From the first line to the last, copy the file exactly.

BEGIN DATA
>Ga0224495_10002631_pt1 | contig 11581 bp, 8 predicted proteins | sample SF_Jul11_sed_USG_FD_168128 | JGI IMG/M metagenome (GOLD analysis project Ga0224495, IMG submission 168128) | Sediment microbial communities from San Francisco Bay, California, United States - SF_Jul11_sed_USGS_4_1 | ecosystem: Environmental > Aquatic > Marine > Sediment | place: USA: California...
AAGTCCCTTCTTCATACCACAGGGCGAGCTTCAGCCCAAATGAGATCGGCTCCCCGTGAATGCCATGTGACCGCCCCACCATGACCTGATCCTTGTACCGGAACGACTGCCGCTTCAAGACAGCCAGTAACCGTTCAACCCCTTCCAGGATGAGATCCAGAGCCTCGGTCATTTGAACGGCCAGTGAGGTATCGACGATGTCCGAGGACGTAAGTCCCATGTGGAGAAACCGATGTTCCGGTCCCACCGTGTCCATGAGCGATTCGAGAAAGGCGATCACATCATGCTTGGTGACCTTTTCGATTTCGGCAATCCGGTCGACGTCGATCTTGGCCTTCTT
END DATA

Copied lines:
>Ga0224495_10002631_pt1 | contig 11581 bp, 8 predicted proteins | sample SF_Jul11_sed_USG_FD_168128 | JGI IMG/M metagenome (GOLD analysis project Ga0224495, IMG submission 168128) | Sediment microbial communities from San Francisco Bay, California, United States - SF_Jul11_sed_USGS_4_1 | ecosystem: Environmental > Aquatic > Marine > Sediment | place: USA: California...
AAGTCCCTTCTTCATACCACAGGGCGAGCTTCAGCCCAAATGAGATCGGCTCCCCGTGAATGCCATGTGACCGCCCCACCATGACCTGATCCTTGTACCGGAACGACTGCCGCTTCAAGACAGCCAGTAACCGTTCAACCCCTTCCAGGATGAGATCCAGAGCCTCGGTCATTTGAACGGCCAGTGAGGTATCGACGATGTCCGAGGACGTAAGTCCCATGTGGAGAAACCGATGTTCCGGTCCCACCGTGTCCATGAGCGATTCGAGAAAGGCGATCACATCATGCTTGGTGACCTTTTCGATTTCGGCAATCCGGTCGACGTCGATCTTGGCCTTCTT